a lowcountry retreat: discover south carolina’s hammock coast
by sara kendall
images courtesy sara kendall and georgetown county tourism management commission
Imagine majestic oak trees draped in Spanish moss, lovely historic plantations, and soul-soothing seascapes. This beautiful vision can become your reality on South Carolina’s Hammock Coast. Home to the famous Pawleys Island Hammock Company, these hand-woven hammocks are a signature way to relax along this stretch of coastline. Travelers from all over come here to unwind and recharge. Pack your bags and hit the road to this Southern coast known for peaceful ambiance and a slower pace.
Explore Huntington Beach State Park, where visitors play and relax on three miles of pristine Atlantic Ocean beach along with the surrounding inland wetlands. Located within the park, the picturesque Atalaya Castle was the winter retreat of world-renowned American sculptor Anna Hyatt Huntington and her husband Archer. Built in the 1930s, it’s a stunning example of Spanish Mediterranean architecture, which is showcased on this grand seaside castle. Today, it sits without furnishings and stands as an open-air structure for guests to explore and learn about the castle’s heydays. Be sure to get an audio tour to gain interesting historical facts about Atalaya and its former owners.
Be a nature tourist on an easy kayak paddle over calm waters for an up-close look at the low country’s environment. Shaded by cypress trees, you can paddle with a group of fellow nature enthusiasts led by Black River Outdoors. The friendly guides will point out nesting ospreys, numerous turtles, a snake hugging a tree, and one sneaky alligator who pops up his head to check everyone out. Kayaking is a great way to check out the unique natural surroundings of the Lowcountry.
Step back in time on a tour of Hobcaw Barony, a 16,000-acre natural research preserve with tons of history. Board a bus for a trip down rustic dirt roads to learn about the ecosystem of the Lowcountry. Stop at the 1930s Hobcaw House, where Winston Churchill and President Franklin Roosevelt were entertained. Drive through Friendfield Village, a 19th century slave village with many of the original buildings preserved.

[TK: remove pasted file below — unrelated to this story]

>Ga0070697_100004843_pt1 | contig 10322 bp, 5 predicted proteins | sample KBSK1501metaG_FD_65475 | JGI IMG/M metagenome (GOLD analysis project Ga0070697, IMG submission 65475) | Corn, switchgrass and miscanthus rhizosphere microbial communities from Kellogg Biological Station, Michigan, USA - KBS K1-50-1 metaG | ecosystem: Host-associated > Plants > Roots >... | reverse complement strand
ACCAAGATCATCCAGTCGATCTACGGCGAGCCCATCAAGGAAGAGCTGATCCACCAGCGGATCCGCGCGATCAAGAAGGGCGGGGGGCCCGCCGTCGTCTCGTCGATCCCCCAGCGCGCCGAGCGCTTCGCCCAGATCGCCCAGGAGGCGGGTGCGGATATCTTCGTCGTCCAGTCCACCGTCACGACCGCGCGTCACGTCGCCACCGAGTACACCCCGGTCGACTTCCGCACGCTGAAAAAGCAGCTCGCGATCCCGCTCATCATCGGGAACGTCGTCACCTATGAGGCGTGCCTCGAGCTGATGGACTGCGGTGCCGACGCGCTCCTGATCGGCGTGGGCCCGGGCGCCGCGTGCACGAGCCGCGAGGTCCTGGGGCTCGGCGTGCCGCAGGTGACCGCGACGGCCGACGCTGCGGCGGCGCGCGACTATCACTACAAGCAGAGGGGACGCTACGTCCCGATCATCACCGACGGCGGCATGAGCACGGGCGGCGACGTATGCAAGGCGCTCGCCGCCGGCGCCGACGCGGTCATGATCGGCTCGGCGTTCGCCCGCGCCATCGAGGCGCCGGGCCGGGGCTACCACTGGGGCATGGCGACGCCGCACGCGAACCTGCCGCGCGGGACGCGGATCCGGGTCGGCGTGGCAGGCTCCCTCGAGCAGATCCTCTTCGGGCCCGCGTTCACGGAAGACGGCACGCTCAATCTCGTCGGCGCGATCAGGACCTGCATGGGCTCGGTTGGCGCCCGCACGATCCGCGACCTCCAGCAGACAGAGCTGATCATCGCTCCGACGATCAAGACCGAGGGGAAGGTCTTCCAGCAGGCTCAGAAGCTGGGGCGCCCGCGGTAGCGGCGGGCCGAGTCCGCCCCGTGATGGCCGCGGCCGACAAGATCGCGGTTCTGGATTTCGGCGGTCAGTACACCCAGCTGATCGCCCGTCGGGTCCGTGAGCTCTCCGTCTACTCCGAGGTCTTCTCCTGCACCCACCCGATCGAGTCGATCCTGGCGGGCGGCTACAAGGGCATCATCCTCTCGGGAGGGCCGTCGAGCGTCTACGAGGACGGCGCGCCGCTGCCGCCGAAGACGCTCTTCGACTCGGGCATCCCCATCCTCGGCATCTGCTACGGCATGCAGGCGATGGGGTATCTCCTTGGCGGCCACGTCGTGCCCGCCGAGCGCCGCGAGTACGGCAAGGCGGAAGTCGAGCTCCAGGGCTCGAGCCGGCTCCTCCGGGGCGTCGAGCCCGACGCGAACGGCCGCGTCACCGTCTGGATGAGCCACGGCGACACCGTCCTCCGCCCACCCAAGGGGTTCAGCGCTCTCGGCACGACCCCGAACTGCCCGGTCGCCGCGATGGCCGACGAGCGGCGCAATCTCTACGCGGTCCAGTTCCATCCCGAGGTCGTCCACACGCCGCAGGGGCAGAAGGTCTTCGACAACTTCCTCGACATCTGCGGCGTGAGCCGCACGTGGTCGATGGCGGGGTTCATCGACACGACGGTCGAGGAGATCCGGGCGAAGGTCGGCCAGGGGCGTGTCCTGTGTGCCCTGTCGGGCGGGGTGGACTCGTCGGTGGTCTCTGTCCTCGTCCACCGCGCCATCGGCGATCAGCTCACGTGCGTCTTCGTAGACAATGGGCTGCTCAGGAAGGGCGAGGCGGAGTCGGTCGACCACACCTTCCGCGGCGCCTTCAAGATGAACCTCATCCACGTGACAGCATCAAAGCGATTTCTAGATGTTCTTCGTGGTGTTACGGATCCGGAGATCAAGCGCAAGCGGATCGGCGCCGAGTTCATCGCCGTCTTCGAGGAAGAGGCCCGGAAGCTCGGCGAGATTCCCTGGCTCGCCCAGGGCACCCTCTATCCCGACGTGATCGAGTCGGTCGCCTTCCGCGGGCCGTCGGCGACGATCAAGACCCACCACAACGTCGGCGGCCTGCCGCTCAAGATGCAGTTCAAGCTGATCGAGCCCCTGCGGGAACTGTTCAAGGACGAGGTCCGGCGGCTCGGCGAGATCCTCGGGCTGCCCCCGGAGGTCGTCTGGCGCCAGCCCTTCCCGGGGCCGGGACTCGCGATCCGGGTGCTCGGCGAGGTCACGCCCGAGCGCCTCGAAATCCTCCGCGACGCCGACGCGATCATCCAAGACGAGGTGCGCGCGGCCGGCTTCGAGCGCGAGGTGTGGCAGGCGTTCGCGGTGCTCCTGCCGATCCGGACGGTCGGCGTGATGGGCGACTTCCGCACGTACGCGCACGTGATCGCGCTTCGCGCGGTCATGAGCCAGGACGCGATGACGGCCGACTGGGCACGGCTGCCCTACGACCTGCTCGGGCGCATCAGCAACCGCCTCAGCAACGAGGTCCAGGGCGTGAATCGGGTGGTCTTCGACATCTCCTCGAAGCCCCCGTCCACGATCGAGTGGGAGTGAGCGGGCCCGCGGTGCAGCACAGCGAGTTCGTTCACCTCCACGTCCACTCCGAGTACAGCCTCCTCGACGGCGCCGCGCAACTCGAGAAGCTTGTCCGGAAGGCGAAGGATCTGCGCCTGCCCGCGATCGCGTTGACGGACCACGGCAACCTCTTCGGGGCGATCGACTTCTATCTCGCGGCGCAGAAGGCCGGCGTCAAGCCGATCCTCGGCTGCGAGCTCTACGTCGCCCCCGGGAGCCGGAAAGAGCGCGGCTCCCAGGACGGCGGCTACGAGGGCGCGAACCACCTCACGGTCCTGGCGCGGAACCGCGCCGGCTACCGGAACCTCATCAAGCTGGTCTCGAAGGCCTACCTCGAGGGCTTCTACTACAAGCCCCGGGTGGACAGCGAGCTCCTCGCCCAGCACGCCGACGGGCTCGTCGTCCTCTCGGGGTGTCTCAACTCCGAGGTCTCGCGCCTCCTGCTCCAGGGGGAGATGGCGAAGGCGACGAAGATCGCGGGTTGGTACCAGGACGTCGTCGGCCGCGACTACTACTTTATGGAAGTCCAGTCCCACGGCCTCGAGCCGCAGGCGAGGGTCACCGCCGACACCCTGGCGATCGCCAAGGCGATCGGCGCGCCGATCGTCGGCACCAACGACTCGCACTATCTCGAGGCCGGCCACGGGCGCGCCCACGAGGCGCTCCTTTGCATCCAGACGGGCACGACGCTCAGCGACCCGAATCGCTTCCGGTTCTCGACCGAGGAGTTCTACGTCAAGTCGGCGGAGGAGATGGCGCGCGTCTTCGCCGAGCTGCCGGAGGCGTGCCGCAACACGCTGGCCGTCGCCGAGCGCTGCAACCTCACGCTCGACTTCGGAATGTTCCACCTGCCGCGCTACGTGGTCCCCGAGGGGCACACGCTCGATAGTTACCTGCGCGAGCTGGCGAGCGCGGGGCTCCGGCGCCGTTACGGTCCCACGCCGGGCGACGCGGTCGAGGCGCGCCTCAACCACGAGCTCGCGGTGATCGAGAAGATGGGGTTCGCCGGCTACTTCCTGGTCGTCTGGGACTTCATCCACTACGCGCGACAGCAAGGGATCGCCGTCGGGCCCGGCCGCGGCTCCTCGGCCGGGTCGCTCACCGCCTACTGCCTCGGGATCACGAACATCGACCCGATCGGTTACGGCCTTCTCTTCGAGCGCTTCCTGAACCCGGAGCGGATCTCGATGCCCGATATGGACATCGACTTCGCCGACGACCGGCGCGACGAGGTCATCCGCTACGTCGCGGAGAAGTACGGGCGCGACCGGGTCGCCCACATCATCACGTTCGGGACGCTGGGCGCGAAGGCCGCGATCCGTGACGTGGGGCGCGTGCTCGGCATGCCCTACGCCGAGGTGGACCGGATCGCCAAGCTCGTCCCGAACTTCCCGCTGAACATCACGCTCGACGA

Built in 1740, Hopsewee Plantation was one of the South’s major rice plantations and birthplace of Thomas Lynch, Jr., one of the signers of the Declaration of Independence. Today, visitors can take a tour and learn about the plantation, from its origins up to the current ownership.
If you like walking around a charming, historical town, then Georgetown is calling your name. Georgetown is one of the oldest cities in South Carolina, and you’ll feel its lure immediately. Live oak trees line city blocks where big box stores don’t exist, but locally- owned shops do. Along Front Street, visitors can shop for anything from unique housewares to clothing boutiques.
While in Georgetown, make you way over to the waterfront to stroll along Harborwalk, a wide promenade along the river. You can observe the sights and sounds of the scenic harbor, watch boats sail by, and check out homes and outdoor riverside restaurants. The lively outdoor restaurants are ideal to take in the view while dining on a seafood dinner. After the sky has faded to darkness, those brave enough can go on a guided tour to learn about maritime ghosts and other lost souls still thought to be roaming among the living.